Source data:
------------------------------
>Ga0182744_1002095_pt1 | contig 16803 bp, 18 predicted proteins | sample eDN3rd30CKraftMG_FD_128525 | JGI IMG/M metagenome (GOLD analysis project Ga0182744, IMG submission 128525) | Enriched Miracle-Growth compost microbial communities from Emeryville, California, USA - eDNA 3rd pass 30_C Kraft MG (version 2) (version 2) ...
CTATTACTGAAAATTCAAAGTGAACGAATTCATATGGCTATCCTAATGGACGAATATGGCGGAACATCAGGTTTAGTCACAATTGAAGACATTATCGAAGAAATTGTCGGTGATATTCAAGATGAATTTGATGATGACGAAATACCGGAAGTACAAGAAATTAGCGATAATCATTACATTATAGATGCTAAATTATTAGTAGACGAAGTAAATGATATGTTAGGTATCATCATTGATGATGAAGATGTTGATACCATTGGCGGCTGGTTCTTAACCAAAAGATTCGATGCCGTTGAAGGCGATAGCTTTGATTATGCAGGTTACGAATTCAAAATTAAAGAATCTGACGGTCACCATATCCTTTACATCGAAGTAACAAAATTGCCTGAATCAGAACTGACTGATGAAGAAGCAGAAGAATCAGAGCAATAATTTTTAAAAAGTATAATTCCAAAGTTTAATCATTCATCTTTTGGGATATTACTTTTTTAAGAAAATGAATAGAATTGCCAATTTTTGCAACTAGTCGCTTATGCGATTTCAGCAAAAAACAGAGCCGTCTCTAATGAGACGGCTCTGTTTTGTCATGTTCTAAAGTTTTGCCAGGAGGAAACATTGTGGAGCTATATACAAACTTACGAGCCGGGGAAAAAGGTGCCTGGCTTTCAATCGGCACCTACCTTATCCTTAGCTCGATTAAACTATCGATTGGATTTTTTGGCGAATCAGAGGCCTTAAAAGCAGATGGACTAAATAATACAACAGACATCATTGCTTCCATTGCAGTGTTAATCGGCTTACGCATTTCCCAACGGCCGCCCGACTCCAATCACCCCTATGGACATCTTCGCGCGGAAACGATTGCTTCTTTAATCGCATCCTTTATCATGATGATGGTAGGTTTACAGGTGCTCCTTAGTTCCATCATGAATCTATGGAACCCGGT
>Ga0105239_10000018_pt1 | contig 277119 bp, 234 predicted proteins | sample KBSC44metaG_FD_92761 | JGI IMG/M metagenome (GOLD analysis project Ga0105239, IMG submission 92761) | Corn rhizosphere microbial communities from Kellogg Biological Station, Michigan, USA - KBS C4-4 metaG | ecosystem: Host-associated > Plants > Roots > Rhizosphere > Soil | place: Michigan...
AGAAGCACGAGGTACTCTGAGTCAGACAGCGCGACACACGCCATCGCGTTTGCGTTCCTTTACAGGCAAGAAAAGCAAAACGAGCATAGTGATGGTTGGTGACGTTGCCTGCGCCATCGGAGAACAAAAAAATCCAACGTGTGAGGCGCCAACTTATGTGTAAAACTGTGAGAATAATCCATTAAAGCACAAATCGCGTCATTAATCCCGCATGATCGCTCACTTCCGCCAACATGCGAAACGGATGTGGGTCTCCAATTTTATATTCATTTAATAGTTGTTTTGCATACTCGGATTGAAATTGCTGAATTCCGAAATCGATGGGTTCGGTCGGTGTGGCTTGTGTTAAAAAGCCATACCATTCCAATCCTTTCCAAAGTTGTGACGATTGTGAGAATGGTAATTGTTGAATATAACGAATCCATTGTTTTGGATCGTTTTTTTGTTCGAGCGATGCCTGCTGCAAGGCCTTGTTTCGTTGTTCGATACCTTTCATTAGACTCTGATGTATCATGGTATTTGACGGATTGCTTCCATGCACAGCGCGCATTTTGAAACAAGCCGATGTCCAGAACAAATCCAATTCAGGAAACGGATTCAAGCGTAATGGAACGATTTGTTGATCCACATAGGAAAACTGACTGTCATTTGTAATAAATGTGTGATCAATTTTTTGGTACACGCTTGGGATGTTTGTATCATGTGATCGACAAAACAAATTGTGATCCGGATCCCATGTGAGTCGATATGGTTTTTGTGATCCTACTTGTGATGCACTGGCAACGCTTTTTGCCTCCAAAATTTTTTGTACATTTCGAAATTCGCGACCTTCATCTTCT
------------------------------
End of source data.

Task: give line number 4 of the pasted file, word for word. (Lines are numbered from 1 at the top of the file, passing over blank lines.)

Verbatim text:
AGAAGCACGAGGTACTCTGAGTCAGACAGCGCGACACACGCCATCGCGTTTGCGTTCCTTTACAGGCAAGAAAAGCAAAACGAGCATAGTGATGGTTGGTGACGTTGCCTGCGCCATCGGAGAACAAAAAAATCCAACGTGTGAGGCGCCAACTTATGTGTAAAACTGTGAGAATAATCCATTAAAGCACAAATCGCGTCATTAATCCCGCATGATCGCTCACTTCCGCCAACATGCGAAACGGATGTGGGTCTCCAATTTTATATTCATTTAATAGTTGTTTTGCATACTCGGATTGAAATTGCTGAATTCCGAAATCGATGGGTTCGGTCGGTGTGGCTTGTGTTAAAAAGCCATACCATTCCAATCCTTTCCAAAGTTGTGACGATTGTGAGAATGGTAATTGTTGAATATAACGAATCCATTGTTTTGGATCGTTTTTTTGTTCGAGCGATGCCTGCTGCAAGGCCTTGTTTCGTTGTTCGATACCTTTCATTAGACTCTGATGTATCATGGTATTTGACGGATTGCTTCCATGCACAGCGCGCATTTTGAAACAAGCCGATGTCCAGAACAAATCCAATTCAGGAAACGGATTCAAGCGTAATGGAACGATTTGTTGATCCACATAGGAAAACTGACTGTCATTTGTAATAAATGTGTGATCAATTTTTTGGTACACGCTTGGGATGTTTGTATCATGTGATCGACAAAACAAATTGTGATCCGGATCCCATGTGAGTCGATATGGTTTTTGTGATCCTACTTGTGATGCACTGGCAACGCTTTTTGCCTCCAAAATTTTTTGTACATTTCGAAATTCGCGACCTTCATCTTCT